Now includes “The Life Inc. Guide to Reclaiming the Value You Create”
In Life Inc, award-winning writer Douglas Rushkoff traces how corporations went from being convenient legal fictions to being the dominant fact of contemporary life. The resulting ideology, corporatism, has infiltrated all aspects of civics, commerce, and culture—from the founding of the first chartered monopoly to the branding of the self, from the invention of central currency to the privatization of banking, from the Victorian Great Exhibition to the solipsism of Facebook. Life Inc explains why we see our homes as investments rather than places to live, our 401(k) plans as the ultimate measure of success, and the Internet as just another place to do business. Most important, Rushkoff illuminates both how we’ve become disconnected from our world and how we can reconnect to our towns, to the value we can create, and, mostly, to one another. As the speculative economy collapses under its own weight, Life Inc shows us how to build a real and human-scaled society to take its place.
Rushkoff (Nothing Sacred) offers a shrill condemnation of how corporate culture has disconnected human beings from each other. An engaging history of commerce and corporatism devolves into an extended philippic on how increasing personal wealth and the rise of nuclear families constituted a failure of community whose services are now provided by products and professionals. While he makes some good points for instance, about how some laws are now written to favor the rights of corporations above the rights of human beings, and the phenomenon of pro-wealth spirituality as espoused by The Secret, Creflo Dollar and Joel Osteen he skews wildly off-course lamenting how "basic human activity... has been systematically robbed of its naturally occurring support mechanisms by a landscape tilted toward the market's priorities." His unsupported and flawed assumption that societal interdependence is a natural or even preferable state for all people, everywhere, his disdain for filthy lucre and joyless recasting of independence as "selfishness" will leave readers weary long before the end.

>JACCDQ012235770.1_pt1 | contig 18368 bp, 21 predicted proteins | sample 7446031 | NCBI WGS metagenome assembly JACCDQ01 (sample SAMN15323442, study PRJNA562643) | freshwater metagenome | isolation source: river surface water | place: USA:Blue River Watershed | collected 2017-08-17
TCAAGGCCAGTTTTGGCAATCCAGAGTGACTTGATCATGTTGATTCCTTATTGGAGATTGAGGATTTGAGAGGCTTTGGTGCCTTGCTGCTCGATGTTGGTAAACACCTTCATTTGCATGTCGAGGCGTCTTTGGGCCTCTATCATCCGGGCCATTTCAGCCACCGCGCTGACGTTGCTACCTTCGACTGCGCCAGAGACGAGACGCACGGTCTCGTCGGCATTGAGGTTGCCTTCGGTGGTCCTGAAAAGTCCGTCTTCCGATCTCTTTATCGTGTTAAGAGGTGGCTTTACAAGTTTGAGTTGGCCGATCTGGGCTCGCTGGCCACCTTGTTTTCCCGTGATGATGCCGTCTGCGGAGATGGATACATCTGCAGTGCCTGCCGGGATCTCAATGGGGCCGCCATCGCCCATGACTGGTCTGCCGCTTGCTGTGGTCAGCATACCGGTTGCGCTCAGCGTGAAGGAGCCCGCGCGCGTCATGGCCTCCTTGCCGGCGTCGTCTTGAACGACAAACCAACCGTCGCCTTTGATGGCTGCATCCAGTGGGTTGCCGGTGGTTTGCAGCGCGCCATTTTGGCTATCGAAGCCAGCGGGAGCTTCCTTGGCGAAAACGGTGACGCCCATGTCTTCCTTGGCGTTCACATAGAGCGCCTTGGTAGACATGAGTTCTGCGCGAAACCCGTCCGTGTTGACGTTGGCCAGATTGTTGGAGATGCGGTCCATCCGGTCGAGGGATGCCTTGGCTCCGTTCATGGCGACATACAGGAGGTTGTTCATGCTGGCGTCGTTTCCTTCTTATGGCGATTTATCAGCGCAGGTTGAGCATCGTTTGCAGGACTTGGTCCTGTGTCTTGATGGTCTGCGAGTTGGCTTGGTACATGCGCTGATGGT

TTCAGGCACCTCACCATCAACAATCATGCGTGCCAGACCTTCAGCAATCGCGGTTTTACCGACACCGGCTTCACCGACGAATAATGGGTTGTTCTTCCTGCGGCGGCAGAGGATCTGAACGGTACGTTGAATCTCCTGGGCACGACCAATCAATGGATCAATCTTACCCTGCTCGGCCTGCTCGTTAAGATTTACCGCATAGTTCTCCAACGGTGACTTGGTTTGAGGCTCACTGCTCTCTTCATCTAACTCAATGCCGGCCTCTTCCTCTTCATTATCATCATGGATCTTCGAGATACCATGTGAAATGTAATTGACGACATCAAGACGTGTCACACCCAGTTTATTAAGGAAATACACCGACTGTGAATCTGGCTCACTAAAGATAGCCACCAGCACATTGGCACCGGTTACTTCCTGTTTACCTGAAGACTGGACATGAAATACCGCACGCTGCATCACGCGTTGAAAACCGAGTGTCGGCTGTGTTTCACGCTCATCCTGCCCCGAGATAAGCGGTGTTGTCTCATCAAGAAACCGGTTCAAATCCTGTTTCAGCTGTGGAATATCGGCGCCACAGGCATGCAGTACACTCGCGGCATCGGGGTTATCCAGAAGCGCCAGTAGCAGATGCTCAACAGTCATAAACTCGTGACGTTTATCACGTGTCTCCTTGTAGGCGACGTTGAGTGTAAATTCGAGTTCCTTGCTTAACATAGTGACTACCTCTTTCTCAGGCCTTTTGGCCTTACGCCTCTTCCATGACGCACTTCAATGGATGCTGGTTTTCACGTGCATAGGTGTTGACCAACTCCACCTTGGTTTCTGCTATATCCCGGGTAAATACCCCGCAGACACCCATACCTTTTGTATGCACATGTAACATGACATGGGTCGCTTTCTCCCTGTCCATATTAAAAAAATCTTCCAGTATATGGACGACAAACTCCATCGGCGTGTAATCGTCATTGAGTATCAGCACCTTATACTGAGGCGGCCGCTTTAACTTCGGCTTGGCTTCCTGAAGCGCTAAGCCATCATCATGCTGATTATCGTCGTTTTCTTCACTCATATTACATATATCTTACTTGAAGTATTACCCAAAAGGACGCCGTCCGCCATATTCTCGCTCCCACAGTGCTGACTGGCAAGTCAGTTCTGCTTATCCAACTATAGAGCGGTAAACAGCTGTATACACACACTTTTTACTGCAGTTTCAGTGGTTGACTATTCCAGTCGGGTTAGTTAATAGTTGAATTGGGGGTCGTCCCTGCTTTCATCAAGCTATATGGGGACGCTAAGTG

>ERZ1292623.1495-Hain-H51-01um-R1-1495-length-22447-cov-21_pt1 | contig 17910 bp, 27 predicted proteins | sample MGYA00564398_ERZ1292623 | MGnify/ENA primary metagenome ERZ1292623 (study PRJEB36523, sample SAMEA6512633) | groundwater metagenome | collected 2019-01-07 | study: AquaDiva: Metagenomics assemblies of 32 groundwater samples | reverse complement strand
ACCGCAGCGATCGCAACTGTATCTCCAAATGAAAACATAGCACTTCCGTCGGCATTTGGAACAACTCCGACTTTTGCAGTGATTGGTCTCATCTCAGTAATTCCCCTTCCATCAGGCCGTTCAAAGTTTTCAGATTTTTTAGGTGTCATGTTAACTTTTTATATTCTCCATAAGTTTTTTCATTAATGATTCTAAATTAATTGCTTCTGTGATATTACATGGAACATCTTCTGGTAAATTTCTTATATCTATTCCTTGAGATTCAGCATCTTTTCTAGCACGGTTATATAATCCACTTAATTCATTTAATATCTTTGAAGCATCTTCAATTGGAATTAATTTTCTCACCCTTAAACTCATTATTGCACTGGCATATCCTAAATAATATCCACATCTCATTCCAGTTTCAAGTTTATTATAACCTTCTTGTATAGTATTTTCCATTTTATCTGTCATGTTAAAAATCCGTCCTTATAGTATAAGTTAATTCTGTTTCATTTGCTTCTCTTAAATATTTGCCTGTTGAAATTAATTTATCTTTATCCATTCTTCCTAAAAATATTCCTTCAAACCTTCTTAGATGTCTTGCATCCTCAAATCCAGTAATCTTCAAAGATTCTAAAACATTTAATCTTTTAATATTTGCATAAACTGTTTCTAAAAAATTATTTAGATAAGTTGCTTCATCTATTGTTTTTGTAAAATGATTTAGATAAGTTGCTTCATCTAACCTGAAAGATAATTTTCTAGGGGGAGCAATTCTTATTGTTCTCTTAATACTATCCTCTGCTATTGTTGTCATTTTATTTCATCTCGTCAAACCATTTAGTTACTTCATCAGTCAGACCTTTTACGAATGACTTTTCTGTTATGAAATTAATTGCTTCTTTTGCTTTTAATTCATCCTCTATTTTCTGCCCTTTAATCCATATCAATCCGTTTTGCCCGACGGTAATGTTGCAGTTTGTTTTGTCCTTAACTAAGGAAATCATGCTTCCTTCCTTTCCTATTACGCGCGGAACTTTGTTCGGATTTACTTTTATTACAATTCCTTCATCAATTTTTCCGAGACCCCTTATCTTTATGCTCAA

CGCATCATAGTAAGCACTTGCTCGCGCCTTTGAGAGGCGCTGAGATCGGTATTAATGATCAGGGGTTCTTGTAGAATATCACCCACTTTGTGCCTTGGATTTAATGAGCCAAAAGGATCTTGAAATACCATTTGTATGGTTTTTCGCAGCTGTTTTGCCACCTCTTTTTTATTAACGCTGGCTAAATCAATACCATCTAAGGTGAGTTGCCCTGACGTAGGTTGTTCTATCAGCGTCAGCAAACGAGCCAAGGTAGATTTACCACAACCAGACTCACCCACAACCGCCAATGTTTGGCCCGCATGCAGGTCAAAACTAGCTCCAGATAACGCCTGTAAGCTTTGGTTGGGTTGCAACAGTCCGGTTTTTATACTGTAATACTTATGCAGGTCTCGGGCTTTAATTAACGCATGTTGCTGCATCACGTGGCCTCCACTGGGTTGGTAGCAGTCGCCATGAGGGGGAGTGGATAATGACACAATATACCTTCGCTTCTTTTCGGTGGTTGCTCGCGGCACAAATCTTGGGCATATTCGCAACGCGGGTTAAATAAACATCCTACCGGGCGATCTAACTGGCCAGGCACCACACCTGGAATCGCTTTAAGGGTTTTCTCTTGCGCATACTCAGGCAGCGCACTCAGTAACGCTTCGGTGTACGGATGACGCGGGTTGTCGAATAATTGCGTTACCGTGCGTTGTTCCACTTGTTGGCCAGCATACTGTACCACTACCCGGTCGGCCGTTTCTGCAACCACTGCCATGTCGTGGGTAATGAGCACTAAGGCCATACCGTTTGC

A series contribution to the study of sociology
A groundbreaking work from social commentator and Frontline contributor Douglass Rushkoff. I have been using his work as part of my high school AP Economics curriculum for years and Life Inc will fit right in. Rushkoff is in his element here as he peels back the wool again carefully and slowly laid over our eyes by corporate America. He shows us how the line between people and customers is being again blurred through advertising. The key thesis is how the connection of the corporate ideology to the democracy leave popular sovereignty out in the cold. Brilliantly done and chilling, a definite read.